BEN GORHAM IN NEW YORK, MARCH 2015. STYLING: KATIE MOSSMAN. TOP: LA PERLA. GROOMING PRODUCT: SHISEIDO MEN, INCLUDING HYDRATING LOTION. GROOMING: DAVID VON CANNON/STREETERS. SPECIAL THANKS: FAST ASHLEYS.
The founder of Swedish fragrance house Byredo doesn’t want to talk about perfume. “When I started, it wasn’t about perfume,” says 37-year-old Ben Gorham between bites of steak at New York’s Mercer Hotel, a few blocks from his soon-to-open SoHo shop. “As an art student, scent fascinated me—but just the idea of smells, the emotions. It was after I graduated that perfume became the carrier, the product.”
Early on, Byredo, which was founded by Gorham in 2006, stood out for its variety—there are currently 21 scents, ranging from earthy Gypsy Water to fresh La Tulipe. But more than that, the perfumes’ vivid backstories (told on little cards tucked into the packaging) lend them a cinematic poignancy. For instance, Gorham concocted Bal d’Afrique, which blends bergamot, jasmine petals, and vetiver, among other essentials, after reading his father’s journals. “He left when I was young,” says Gorham, “but I have his diaries from the ten years he spent traveling in Africa. I kept wondering about his dreams, his fantasies.”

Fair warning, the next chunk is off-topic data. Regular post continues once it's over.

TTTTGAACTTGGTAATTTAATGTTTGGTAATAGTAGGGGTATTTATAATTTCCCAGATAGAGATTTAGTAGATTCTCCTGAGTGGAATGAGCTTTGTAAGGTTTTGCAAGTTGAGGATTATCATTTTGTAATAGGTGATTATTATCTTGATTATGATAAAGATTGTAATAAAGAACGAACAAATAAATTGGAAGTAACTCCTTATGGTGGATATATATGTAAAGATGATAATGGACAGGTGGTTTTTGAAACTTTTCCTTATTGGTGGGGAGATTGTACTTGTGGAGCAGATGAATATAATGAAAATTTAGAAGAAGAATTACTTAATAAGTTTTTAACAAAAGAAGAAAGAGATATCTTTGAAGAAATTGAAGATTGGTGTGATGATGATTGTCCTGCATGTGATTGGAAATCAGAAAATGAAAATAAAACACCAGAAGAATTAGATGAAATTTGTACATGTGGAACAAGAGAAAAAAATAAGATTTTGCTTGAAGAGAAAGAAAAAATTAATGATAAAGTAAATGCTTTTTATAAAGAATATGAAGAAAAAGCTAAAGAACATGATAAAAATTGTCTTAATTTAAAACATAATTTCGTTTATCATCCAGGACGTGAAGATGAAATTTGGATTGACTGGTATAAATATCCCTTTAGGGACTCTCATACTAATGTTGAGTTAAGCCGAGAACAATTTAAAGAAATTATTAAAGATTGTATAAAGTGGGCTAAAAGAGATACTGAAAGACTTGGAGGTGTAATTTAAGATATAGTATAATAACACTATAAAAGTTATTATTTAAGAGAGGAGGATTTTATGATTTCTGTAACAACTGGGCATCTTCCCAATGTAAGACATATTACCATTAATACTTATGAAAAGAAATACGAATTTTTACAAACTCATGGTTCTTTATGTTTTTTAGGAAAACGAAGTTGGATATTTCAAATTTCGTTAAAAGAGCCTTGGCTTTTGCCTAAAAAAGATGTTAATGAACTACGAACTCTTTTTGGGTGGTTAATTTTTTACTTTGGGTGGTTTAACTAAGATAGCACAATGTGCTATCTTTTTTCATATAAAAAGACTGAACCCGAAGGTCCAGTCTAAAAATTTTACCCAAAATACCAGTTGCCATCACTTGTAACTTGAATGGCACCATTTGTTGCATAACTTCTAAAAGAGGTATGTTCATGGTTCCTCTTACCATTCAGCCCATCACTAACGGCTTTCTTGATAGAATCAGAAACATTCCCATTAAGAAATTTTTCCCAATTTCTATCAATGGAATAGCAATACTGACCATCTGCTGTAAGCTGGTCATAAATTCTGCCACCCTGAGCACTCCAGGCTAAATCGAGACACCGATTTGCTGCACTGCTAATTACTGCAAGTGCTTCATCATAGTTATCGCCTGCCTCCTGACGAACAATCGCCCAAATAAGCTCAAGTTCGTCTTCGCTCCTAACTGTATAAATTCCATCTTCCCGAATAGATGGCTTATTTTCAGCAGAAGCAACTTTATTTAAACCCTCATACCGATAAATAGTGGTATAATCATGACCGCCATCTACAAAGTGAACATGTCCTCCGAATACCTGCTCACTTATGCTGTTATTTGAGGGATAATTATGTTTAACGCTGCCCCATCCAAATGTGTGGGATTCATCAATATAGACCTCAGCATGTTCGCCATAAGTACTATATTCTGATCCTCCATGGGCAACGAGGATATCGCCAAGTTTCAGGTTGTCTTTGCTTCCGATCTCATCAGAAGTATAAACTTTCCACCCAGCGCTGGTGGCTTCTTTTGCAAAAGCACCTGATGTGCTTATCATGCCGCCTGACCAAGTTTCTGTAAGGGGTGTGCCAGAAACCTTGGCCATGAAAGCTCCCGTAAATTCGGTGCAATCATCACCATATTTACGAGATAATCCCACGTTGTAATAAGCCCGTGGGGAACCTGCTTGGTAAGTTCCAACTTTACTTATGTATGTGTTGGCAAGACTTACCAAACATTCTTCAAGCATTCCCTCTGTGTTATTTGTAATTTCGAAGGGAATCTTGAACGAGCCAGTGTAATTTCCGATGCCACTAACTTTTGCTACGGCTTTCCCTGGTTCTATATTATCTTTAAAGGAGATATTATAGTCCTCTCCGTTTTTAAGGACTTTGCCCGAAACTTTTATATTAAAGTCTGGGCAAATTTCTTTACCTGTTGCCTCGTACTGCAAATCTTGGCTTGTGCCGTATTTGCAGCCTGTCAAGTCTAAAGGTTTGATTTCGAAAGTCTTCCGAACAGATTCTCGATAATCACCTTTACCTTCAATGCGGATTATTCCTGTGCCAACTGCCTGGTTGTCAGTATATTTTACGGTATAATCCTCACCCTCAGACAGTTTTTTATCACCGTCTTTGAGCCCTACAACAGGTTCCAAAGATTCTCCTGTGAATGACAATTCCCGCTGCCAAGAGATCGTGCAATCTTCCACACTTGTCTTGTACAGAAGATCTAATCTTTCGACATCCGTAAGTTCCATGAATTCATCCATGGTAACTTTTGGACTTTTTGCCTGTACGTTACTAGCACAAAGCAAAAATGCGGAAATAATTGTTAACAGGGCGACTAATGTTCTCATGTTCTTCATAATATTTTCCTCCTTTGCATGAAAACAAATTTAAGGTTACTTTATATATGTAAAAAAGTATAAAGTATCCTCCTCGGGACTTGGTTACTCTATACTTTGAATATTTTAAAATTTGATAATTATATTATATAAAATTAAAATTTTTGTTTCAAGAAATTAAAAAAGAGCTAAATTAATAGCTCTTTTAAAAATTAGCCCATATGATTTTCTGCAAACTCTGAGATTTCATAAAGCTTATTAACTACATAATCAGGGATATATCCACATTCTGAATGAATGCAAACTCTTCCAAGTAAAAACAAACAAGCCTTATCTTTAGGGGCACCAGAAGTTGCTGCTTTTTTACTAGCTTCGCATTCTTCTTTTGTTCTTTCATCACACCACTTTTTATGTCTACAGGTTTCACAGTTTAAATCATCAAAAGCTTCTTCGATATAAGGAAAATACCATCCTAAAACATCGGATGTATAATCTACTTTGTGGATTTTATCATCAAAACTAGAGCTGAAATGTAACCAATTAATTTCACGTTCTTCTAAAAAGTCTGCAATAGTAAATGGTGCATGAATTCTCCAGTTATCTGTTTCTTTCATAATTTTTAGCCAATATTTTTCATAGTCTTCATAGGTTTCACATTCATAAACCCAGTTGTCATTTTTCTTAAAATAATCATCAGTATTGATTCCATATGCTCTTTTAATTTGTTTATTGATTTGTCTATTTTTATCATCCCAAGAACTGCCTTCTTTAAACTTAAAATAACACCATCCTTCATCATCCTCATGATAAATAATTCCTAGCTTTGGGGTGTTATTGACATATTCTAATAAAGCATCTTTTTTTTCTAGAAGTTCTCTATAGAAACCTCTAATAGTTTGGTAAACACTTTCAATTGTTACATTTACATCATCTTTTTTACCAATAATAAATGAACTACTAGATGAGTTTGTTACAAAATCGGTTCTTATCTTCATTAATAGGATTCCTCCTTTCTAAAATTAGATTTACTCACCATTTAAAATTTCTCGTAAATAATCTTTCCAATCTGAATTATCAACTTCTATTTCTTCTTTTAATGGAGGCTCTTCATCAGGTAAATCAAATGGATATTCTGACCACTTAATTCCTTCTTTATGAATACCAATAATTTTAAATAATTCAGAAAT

Now that he’s opening his first U.S. store and expanding into more concrete product categories, Gorham wants to leave them more open to interpretation. “Maybe in the creation I need to feel a specific something, but everyone else can interact with products in their own way,” he says. “It’s a more subjective presentation.” To that end, Gorham and Carsten Höller—an artist and entomologist who studied olfactory communication—developed the “dream-influencing” toothpaste Insensatus, which allows users to combine male, female, and infantile flavors. Byredo is also launching a line of fragrances and sunglasses with Oliver Peoples featuring tinted lenses that are meant to emotionally color one’s view of the world. At the less fantastical end of the spectrum, Byredo’s leather goods collection, Nécessaire de Voyage, derives its design cues from old-world bridle- and trunk-making traditions, seeking an aesthetic permanence akin to classic brands like Hermès and Vuitton. And in March, Byredo launched its hair perfume collection, which Gorham likens to the experience of wearing a veil.
All of these items will be given room to breathe in Byredo’s new Wooster Street store. At 1,300 square feet, it will serve as an exhibition space of sorts for his highly refined endeavors. Cutting the last of his steak reminds Gorham of one more such endeavor, the “friendship knife” he recently designed with M/M (Paris). There’s an old superstition that one must include a penny when giving a knife as a gift, lest the blade sever the ties of affection. “So they’re going to be sold with a special M/M coin,” he says. “They are beautiful. You might use one to carve an apple or cut a lock of hair.” Scented hair? “Yes, of course, a lock of scented hair.”